Work the phones and call 100 agents.  Try to get listing agents too, not primarily buyer's agents.  The listing agents are out there pounding the pavement drumming up business and they are the ones that will come across deals.  Don't try to sound like the next Trump because they will dismiss you.  Call them and ask sincere questions then promise to follow up in a month.  Make sure you follow up on time a month later to show them you are serious.  

    All the seminars are back in full force so these agents get a lot of fresh seminar graduates calling them when the guru leaves town. The majority try to sound like a big shot and agents have learned to ignore those folks. It takes time to cultivate the relationships you seek. In the meantime go to the REIA meetings and network.

    The agent is telling you what the market is doing based on their experience.

    That doesn't mean if you go off market and look long and hard enough you will not find your deal. That may take you 3 months, 6 months, 1 year and hundreds of offers to get there. On a time cost basis in a heated market that agent would be breaking even or losing money for the time involved.

    Investors want a deal. It doesn't matter who your clients are. I am in the commercial realm. Some of my clients have millions in cash to deploy on properties we are evaluating. There is buying a deal and then there is out of touch with reality and market conditions. I have to run an effective business and I can't do that chasing Leprechauns looking for the one in 10,000 four leaf clover.

    My clients respect me and trust me to help find them the best value available. If they are unreasonable and not looking at the data for what it is then I can't work with them.

    Investors want to make the most money with the best use of their time. So do brokers and agents especially ones that are investors themselves. They can't go on wild goose chases that lead to nowhere. The brokers/agents transacting know up to the hour what things are trading at.

    I am not talking about mediocre brokers and agents. You can find those all over the place begging for business. This is especially rampant in residential real estate more so than commercial.

    It can't hurt for you to talk to other investors, agents local to you to see if they have properties off market where you could buy and make the numbers work. If you do it yourself you are talking a massive mail campaign and big bucks versus calling to find others leads you might could buy.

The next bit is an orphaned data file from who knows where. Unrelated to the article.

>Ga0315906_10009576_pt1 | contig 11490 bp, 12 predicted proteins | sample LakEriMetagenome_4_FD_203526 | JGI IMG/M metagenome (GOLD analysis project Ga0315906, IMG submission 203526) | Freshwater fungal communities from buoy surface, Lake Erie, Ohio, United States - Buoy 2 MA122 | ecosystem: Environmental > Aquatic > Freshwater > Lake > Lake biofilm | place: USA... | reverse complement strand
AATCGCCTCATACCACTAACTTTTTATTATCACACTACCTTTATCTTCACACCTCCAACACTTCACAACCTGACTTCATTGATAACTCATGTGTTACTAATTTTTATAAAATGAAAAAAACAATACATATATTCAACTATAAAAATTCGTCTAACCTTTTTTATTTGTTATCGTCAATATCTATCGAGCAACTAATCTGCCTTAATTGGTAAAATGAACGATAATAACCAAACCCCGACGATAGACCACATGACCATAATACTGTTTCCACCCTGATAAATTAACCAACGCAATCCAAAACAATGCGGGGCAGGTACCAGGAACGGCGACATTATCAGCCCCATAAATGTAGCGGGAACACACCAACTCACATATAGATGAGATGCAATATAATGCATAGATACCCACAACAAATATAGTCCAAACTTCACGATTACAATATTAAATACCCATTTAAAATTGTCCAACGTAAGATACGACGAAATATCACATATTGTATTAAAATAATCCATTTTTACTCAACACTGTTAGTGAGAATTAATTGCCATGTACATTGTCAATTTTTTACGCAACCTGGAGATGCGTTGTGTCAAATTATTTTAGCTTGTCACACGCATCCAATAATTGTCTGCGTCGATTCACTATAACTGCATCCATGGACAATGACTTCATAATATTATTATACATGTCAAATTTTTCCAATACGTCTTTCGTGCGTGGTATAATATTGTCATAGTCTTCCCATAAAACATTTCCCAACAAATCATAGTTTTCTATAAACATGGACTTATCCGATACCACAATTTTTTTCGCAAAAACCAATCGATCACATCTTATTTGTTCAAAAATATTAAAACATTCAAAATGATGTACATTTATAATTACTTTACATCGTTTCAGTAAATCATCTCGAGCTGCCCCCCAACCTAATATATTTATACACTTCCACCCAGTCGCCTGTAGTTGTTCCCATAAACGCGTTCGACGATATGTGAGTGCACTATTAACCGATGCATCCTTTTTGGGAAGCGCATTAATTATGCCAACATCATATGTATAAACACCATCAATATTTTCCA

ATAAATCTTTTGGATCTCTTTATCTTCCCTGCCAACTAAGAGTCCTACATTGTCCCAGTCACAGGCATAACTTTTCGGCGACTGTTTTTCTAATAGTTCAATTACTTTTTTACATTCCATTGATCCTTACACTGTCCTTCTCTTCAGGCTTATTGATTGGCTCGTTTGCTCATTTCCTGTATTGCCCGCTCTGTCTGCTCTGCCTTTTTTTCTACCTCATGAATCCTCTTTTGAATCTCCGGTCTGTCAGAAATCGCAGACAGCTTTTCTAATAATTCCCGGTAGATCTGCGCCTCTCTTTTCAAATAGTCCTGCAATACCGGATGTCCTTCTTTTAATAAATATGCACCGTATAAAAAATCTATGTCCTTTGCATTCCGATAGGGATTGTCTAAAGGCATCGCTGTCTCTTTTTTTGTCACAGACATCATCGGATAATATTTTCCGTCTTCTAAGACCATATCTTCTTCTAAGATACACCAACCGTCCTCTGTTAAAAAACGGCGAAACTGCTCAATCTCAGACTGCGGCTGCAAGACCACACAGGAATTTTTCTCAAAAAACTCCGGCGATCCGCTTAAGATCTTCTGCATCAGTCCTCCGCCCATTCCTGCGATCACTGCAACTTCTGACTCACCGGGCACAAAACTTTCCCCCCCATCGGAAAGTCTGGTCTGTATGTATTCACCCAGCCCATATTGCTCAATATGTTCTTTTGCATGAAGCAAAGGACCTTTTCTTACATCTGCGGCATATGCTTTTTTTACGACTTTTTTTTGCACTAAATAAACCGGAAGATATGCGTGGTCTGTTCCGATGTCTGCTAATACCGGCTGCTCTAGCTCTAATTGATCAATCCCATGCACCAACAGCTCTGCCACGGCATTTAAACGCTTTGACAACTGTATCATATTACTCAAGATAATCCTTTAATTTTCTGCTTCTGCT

I am not trying to discourage in any way I have just been in this business for awhile and many buyers do not understand if a broker/agent doesn't close something they do not generally get paid. So the broker/agent has to weigh time spent with the reality a property can be found and purchased the buyer Is wanting. If the broker/agent feels they will have a very tough time finding such a property then the task becomes a long shot and a loss leader to make money.

    I hope it helps.

    @Joshua Fletcherr  

    In order to clear up the low ball discusion have you sat down with this agent and shown her what kind of return you are expecting?  Have you narrowed down what you are expecting?  When you say just blindly taking 10-15k off the listed price, it sounds like you have no end goal in mind other than buying a listed property for a reduced price.

    On the other hand if you can break down the numbers to the agent, down payment, rehab costs, closing costs, what the market rents are in the area, expected expenses, and ultimatly what kind of return on your investment you are looking for it will paint a much better picture for the agent on why you are wanting to make the offers you are talking about.  After all of that I would then ask the agent where they think you can find properties that meet your criteria.  If they say not in the area you are currently looking at with retail buyers take the advise and search for either off market properties or find a new area.

    Just my two cents.

    @Joel Owens


    "There is buying a deal and then there is out of touch with reality and market conditions. I have to run an effective business and I can't do that chasing Leprechauns looking for the one in 10,000 four leaf clover."

    Hear, hear!


    Thanks everyone you've all been extremely helpful. I think that it's a sellers market for a reason (i.e., others have noticed, like myself, that the properties are valued low in comparison to rents), and therefore, I think I'll try to be as realistic as possible while still being frugal.

    I'll post the projected numbers for any property I'm considering purchasing in the near future.